Through her statement on the impairment that internalized racism can do to the most vulnerable member of a community— Pecola; a young girl, Morrison jumps out of the tradition of African-American literature that “Portrays racism as a definite evil” (Eichelberger, 1999, p.59). Whiteness within this novel is said to be the symbol of goodness and innocence. The blacks in the novel are unhappy that they are not part of the dominant race. The main characters in this novel are marginalized people. Their status in the society causes them to feel subjugated.
The protagonist of The Bluest Eye is a young African American girl named Pecola Breedlove. She is introduced by Claudia, a young African-American girl with who Pecola builds a friendship, as a “girl who had no place to go” (16). Pecola struggles to accept her appearance and believes that the source of all the problems she encounters is her dark skin tone. In the book, Pecola chooses to hide “behind [her ugliness]” and be “concealed, veiled, eclipsed-peeping out from behind the shroud very seldom, and then only to yearn for the return of her mask” (39). She hid behind a mask in order to protect herself from the insults and discrimination she received from society.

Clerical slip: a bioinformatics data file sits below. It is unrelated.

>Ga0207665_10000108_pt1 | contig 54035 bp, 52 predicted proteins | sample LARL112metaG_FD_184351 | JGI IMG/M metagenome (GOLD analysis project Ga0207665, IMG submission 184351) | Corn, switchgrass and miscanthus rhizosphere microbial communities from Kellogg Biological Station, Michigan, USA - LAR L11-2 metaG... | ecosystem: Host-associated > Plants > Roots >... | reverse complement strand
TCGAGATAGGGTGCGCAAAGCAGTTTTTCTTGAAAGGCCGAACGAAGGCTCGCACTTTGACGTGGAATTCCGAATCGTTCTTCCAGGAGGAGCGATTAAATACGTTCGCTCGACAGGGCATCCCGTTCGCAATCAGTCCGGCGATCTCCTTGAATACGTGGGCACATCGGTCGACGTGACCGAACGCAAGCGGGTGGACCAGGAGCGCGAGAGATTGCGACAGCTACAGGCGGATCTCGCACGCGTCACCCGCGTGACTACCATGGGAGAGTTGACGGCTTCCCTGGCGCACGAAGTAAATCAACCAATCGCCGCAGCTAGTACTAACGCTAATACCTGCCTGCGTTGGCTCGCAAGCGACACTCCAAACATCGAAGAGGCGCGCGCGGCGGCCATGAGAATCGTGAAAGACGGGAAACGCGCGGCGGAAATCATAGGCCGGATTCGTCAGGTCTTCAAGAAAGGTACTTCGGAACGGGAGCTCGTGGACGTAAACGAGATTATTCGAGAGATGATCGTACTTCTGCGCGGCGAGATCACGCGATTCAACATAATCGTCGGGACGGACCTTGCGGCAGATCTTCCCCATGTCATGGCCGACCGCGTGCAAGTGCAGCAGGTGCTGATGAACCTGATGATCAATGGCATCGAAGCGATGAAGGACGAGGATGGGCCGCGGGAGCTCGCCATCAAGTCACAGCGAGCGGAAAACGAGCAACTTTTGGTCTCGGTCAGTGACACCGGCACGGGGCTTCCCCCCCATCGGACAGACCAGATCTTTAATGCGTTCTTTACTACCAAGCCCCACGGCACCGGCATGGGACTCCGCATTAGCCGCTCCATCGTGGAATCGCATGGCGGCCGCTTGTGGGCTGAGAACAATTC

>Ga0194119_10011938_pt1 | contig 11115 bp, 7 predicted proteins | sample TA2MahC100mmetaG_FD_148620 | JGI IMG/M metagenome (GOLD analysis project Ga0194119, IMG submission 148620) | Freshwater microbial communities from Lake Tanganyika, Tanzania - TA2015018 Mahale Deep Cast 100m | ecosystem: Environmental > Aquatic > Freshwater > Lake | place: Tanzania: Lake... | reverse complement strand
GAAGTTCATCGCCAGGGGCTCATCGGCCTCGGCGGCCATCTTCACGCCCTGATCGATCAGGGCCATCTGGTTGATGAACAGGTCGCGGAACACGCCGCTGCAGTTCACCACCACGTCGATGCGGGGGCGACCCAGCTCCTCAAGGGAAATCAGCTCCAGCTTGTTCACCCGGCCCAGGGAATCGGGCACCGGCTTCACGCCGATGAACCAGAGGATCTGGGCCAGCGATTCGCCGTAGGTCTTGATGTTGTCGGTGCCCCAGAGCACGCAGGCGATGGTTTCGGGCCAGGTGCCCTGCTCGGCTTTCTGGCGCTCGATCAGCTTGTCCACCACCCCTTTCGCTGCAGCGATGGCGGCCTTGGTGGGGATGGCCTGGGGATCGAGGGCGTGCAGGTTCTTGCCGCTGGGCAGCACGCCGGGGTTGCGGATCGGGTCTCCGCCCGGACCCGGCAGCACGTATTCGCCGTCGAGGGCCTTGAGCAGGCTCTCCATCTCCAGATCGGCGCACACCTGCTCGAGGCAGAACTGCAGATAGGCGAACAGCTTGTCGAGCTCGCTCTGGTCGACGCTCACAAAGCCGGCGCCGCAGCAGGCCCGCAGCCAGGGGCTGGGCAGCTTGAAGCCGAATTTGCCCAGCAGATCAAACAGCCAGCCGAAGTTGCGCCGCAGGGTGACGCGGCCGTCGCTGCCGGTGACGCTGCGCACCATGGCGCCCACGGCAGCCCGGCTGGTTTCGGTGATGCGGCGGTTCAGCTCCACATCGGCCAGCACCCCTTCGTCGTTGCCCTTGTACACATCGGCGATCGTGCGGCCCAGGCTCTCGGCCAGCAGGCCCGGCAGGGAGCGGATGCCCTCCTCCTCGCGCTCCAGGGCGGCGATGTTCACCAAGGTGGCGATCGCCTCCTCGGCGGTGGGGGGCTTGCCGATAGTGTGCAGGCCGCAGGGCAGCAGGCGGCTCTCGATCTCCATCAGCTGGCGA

The Bluest Eye: Beauty People often say that “Beauty is in the eye of the beholder” in The Bluest Eye this takes a new meaning. The Bluest Eye is Toni Morrison 's first novel published in 1970. Set in the author 's hometown in Lorrain, Ohio, it narrates the story of a black little girl named Pecola Breedlove. Pecola prays for blue eyes like the ones her idol Shirley Temple has, because that way she will be beautiful and loved. Throughout the novel Toni Morrison takes us on Pecola 's journey to self-destruction because she lives in world that doesn 't find her beautiful or even worth to be looked at.